New York dealership group sees big business in commercial trucks

new york dealership group sees big business in commercial trucks

For Basil Family Dealerships in western New York, selling big trucks and vans to commercial clients is big business.

Basil is one of many retail groups across the country to make a successful business out of selling and outfitting light-duty trucks and cargo vans for electricians, plumbers, landscapers and other commercial clients.

From dump trucks and dry freight trucks to cutaway vans and cargo vans, about 1,000 vehicles are sold by Basil for commercial use every year, said Bill O’Brocta, commercial fleet sales director for the group, which has Chevrolet, Buick, GMC, Cadillac, Ford, Toyota, Volkswagen and used-vehicle stores in markets outside Buffalo.

The group also has two commercial vehicle centers.

“We do small fleet, larger fleet, lots of government business and small business,” he said. “Vehicles can range from cargo vans to pickup trucks to cube vans. We’re not No. 1 in one particular area. We kind of spread the wealth around and help everybody in all facets of the commercial business.”

The group’s commercial business provides a lucrative source of income in addition to traditional new- and used-vehicle sales — and it’s been doing so for decades. O’Brocta has been with the commercial business for 28 years.

“With the experience we have, we have a pretty good idea of what most people need, whether it’s a cargo van or an express cargo van,” he said.

The commercial sales unit sells both new and used vehicles and works to “get its hands on any commercially outfitted vehicle” it can, O’Brocta said. Basil outfits the vehicles with interior packages, including those geared toward specific customers, such as HVAC contractors.

A customer who wants a cargo van might have it outfitted with an interior shelving package or a ladder rack, for example.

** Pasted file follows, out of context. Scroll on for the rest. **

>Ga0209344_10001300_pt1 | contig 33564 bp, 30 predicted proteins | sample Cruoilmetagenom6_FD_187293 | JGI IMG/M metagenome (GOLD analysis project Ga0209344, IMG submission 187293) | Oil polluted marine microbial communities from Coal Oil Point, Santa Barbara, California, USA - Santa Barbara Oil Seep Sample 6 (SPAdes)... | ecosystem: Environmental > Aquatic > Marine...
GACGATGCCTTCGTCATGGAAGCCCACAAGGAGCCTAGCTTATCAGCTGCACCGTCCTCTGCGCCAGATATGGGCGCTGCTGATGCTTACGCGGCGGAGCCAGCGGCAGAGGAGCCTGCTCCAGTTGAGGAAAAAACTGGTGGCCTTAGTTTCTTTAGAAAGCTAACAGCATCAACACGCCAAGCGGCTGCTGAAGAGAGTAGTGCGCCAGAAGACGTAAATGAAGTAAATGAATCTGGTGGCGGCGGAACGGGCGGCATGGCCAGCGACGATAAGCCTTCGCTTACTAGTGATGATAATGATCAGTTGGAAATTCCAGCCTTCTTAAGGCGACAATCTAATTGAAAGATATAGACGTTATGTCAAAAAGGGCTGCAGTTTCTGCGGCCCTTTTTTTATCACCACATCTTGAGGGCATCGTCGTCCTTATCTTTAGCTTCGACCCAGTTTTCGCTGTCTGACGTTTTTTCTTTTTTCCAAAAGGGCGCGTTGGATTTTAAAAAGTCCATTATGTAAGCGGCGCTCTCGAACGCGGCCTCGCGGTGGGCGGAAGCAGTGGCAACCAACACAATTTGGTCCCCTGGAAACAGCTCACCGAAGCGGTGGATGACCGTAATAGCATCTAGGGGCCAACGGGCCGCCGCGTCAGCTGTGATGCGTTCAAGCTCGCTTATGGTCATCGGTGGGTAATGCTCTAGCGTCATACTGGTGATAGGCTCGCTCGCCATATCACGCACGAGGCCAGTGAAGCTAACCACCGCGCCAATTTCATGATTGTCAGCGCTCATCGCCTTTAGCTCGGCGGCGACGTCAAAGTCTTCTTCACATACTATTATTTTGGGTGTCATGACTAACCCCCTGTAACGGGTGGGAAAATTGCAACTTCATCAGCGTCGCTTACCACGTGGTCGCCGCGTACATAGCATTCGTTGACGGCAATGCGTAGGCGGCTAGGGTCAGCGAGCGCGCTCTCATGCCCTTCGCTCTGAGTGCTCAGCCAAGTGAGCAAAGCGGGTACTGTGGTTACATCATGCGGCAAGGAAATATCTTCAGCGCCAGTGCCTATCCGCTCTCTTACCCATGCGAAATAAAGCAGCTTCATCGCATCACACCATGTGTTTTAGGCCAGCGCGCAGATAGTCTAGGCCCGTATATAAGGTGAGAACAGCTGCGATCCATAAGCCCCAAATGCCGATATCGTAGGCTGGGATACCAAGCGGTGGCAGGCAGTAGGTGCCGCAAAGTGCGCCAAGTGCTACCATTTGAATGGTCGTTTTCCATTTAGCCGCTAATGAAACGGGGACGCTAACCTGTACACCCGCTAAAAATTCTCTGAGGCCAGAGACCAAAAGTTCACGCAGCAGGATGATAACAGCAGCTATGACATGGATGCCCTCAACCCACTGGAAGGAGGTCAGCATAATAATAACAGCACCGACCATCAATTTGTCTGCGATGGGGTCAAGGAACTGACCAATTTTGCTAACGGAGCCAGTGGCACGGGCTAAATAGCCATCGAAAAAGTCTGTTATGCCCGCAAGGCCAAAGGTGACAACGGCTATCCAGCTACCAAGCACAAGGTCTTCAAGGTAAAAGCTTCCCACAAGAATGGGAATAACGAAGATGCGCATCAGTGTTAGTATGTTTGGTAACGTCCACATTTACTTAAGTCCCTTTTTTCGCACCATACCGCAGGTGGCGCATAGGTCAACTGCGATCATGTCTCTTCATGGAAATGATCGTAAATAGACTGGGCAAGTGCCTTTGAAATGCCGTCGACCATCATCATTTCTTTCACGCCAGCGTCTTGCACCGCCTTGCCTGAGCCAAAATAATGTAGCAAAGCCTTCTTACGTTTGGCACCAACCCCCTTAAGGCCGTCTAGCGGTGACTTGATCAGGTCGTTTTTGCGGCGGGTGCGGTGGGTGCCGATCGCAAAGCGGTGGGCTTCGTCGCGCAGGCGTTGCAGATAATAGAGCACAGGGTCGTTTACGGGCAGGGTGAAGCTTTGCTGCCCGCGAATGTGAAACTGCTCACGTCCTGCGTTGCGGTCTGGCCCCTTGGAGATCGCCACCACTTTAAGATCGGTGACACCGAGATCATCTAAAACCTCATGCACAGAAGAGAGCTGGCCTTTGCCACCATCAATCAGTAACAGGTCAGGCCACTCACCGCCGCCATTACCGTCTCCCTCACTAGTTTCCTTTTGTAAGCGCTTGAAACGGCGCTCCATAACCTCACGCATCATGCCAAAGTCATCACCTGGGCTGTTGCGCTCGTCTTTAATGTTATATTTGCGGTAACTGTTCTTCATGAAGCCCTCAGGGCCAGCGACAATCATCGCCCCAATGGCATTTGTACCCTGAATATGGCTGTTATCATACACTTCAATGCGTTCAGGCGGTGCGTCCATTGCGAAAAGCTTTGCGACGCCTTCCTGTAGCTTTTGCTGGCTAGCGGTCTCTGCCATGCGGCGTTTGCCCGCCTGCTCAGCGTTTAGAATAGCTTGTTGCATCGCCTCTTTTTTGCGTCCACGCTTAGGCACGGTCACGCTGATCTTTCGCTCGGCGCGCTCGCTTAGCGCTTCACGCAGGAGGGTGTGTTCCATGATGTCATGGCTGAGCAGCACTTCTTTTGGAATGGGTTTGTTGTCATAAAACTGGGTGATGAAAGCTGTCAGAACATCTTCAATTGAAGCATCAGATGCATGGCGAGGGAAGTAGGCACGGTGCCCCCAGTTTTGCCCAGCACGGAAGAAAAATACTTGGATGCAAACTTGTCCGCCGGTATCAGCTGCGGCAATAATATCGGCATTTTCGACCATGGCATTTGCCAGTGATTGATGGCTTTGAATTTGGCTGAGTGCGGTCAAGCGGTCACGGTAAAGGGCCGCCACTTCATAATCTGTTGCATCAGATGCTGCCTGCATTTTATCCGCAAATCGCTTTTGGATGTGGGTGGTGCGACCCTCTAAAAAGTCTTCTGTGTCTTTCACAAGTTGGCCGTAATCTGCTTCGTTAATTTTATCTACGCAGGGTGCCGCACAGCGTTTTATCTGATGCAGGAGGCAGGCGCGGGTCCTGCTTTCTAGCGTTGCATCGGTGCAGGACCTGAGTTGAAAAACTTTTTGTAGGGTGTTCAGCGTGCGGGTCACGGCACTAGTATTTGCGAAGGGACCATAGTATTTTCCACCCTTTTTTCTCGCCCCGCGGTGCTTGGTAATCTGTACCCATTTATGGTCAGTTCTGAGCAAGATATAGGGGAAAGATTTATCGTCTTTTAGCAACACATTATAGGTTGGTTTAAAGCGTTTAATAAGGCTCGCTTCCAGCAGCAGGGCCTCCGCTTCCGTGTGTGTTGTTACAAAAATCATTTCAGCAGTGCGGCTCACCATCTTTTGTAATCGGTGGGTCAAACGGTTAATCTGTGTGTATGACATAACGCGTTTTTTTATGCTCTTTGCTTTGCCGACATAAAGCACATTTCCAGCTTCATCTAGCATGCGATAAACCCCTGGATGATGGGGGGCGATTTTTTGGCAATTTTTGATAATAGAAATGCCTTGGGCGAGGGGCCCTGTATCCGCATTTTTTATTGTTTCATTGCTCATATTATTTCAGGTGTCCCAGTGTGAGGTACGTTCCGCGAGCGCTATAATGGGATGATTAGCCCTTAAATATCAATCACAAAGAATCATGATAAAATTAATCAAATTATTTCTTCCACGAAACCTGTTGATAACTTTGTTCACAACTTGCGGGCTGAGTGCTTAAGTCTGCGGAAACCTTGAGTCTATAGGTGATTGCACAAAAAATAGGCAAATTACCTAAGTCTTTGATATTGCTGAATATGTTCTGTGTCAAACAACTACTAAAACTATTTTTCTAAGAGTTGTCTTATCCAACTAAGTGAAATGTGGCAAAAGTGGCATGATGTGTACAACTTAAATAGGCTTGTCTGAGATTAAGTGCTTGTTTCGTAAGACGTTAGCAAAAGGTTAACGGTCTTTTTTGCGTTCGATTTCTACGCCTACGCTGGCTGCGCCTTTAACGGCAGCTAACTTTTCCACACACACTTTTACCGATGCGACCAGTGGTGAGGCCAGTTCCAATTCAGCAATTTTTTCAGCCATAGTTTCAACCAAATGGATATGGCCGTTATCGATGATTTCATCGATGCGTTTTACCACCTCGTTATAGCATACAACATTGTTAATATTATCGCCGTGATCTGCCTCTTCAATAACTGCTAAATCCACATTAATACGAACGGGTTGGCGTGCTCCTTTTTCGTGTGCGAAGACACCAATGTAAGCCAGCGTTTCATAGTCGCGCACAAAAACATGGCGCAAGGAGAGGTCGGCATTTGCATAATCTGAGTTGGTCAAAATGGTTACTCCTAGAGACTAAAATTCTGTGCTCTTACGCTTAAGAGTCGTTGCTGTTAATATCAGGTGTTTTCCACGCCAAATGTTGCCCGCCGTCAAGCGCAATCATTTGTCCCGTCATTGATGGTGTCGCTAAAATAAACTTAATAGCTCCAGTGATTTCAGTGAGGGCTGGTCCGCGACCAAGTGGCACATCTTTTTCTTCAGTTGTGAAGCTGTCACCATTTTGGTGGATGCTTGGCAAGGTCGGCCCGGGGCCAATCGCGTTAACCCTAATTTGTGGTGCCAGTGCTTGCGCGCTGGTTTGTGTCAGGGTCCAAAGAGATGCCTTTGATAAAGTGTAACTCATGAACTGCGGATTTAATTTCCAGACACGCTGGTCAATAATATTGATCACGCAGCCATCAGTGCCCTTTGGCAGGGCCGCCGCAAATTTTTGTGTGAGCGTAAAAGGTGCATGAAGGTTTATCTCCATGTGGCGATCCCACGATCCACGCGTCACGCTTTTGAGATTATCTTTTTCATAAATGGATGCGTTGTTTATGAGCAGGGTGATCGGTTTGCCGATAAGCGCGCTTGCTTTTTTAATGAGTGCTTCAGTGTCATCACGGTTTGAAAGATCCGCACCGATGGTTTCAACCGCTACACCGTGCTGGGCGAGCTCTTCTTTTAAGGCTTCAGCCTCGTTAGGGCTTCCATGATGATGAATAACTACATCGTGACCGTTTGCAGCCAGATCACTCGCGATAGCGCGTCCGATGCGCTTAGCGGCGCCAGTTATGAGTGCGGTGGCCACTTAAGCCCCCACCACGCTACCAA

“That’s a focus we have, to find as many vans as we can and get them outfitted with interior packages so these guys are ready to roll the second they leave the dealership,” O’Brocta said. “You just talk to the customer a bit and get an idea of what they need and build the interior of the vehicle from there.”

While that aspect of the business has remained constant, the way the dealership group connects with customers is completely different from how it did when O’Brocta joined.

Back then, he said, “It was picking up the Yellow Pages and going to landscapers, writing down 15 to 20 landscapers in a certain area, and that’s who you’d go prospect on.

“Now it’s a lot different. You go online, and you kind of do the same thing, but we have a lot more interaction as customers come to us through the website.”

The group’s commercial website is separate from that of its passenger vehicle business and features inventory as well as a page to custom-order vehicles.

“The website is designed to focus on the back end of the vehicle, not the front end,” O’Brocta said. “Nobody goes to the website saying, ‘I’m looking for a Chevy.’ They go on looking for a dump truck or a cargo van or a cube van.”

The commercial vehicles are sold through the group’s two stores, but Basil is taking steps to build a “more unified” commercial and fleet department, O’Brocta said. He has devoted more time this year to acquiring inventory and building out the group’s websites and commercial advertising.
Commercial vehicle production — just like passenger vehicle output — has been hit hard by factory problems including the global microchip shortage, which has cut millions of vehicles from automakers’ production plans. Basil has fewer commercial vehicles than usual in stock, and the wait for new trucks can range from six months to a year, according to O’Brocta.

Commercial vehicle sales dipped to 880 in 2021, accounting for about 5 percent of the 17,000 total vehicles Basil dealerships sold.

Selling commercial vehicles in this environment requires a different mindset for customers and salespeople alike, he said.

“If you need it now, you’re six months too late,” he said. “So take a look at your needs. If you need it right on the spot, inventory is so light that it’s going to be very difficult to do. It’s been tough to retrain our customers and salespeople to think ahead.”

But as Basil manages the inventory challenges, the commercial business remains more important than ever to the group.

“The way things are right now,” O’Brocta said, “it’s about trying to get our hand on any commercially outfitted vehicle we can.”


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